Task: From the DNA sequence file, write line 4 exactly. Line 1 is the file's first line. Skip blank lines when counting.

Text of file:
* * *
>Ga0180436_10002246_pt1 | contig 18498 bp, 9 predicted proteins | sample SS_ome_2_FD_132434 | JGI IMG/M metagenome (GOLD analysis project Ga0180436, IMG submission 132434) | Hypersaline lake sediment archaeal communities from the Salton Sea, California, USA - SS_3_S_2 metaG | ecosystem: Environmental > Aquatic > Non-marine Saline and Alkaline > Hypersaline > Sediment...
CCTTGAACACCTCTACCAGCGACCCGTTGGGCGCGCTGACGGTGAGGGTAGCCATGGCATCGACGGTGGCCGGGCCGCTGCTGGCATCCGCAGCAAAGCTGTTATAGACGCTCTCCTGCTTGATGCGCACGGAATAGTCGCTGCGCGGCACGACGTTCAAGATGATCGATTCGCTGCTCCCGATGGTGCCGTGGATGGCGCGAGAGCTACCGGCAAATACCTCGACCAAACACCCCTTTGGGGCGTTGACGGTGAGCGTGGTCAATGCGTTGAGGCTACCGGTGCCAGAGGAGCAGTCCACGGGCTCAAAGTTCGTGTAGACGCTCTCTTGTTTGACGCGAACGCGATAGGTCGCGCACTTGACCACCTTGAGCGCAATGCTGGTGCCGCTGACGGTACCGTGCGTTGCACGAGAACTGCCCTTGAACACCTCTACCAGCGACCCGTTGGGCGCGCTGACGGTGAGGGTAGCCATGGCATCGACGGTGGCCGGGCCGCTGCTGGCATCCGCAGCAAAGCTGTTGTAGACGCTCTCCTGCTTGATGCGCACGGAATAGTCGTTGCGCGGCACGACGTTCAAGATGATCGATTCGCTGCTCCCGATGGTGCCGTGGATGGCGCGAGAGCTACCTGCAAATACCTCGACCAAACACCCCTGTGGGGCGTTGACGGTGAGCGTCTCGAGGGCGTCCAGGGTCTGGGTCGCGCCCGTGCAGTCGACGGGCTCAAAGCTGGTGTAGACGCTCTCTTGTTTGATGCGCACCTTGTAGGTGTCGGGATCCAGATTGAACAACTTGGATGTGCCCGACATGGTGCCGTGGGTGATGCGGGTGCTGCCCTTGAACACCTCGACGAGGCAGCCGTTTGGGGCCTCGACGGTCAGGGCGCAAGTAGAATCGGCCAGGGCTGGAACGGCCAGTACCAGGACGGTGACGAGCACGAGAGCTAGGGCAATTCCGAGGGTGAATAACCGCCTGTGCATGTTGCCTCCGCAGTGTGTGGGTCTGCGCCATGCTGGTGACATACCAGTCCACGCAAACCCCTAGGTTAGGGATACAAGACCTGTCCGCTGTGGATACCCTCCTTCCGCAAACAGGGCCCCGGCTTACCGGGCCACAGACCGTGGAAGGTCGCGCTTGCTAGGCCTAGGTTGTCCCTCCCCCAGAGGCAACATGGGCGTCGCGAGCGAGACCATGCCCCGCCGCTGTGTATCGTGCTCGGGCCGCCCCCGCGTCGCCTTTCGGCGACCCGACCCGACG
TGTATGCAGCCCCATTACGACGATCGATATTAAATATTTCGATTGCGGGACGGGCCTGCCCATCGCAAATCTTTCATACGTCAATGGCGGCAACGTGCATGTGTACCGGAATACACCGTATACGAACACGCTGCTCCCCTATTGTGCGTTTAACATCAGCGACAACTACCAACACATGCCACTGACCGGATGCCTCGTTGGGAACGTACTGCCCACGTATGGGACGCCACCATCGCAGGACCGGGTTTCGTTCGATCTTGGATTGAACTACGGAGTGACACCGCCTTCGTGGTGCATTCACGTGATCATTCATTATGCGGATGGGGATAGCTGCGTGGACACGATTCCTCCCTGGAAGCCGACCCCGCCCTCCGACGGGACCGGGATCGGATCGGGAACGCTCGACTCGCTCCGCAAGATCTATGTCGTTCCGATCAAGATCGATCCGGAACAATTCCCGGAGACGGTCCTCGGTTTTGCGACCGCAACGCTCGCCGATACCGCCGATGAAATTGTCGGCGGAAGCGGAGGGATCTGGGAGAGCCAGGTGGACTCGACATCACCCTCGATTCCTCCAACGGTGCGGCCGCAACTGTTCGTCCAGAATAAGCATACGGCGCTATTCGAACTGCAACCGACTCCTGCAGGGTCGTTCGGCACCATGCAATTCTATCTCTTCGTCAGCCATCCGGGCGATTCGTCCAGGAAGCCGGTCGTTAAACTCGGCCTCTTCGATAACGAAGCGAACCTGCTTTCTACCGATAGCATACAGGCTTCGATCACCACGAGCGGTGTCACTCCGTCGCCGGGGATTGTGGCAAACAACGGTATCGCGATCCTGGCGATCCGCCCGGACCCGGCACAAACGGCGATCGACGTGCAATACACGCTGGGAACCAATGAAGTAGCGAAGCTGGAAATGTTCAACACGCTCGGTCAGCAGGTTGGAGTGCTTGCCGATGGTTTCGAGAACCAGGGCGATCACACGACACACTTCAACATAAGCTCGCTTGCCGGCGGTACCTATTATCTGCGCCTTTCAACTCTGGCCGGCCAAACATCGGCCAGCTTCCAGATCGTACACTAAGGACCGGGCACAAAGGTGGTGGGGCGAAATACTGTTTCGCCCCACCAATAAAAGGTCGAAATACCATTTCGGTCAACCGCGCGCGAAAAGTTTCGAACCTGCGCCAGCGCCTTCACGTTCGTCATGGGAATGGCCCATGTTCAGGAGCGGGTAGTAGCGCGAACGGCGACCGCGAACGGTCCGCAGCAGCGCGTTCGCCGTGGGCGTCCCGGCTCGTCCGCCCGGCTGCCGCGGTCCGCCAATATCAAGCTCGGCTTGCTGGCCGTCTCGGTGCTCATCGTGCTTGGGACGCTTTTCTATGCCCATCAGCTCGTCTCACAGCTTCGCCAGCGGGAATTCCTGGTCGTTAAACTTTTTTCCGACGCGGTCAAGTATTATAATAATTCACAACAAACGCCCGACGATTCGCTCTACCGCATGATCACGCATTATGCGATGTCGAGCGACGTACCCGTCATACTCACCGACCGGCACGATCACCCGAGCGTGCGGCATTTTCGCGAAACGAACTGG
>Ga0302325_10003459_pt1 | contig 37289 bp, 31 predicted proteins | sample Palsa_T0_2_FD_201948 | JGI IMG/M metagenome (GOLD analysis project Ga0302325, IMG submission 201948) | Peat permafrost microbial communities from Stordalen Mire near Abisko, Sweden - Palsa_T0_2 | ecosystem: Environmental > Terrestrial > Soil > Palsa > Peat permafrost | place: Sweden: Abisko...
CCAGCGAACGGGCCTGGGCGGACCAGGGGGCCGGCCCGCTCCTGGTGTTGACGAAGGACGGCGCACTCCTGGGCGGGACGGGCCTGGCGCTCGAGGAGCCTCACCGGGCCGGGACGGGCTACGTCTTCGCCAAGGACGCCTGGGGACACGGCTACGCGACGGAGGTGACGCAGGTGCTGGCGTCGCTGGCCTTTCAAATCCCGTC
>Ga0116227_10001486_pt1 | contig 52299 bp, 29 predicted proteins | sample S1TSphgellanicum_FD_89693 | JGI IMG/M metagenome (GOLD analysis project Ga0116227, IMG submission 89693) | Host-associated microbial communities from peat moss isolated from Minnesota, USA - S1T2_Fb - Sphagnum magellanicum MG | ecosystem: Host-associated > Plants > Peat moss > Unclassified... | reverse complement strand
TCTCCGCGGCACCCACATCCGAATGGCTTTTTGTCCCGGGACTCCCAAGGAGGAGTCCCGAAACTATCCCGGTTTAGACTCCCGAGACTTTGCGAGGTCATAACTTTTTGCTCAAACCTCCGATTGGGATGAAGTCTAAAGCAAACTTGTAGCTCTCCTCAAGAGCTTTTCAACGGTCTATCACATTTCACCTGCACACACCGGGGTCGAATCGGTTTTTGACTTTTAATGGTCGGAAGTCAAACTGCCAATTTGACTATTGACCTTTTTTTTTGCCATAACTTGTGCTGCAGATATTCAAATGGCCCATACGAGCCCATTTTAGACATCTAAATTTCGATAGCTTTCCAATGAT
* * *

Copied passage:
>Ga0302325_10003459_pt1 | contig 37289 bp, 31 predicted proteins | sample Palsa_T0_2_FD_201948 | JGI IMG/M metagenome (GOLD analysis project Ga0302325, IMG submission 201948) | Peat permafrost microbial communities from Stordalen Mire near Abisko, Sweden - Palsa_T0_2 | ecosystem: Environmental > Terrestrial > Soil > Palsa > Peat permafrost | place: Sweden: Abisko...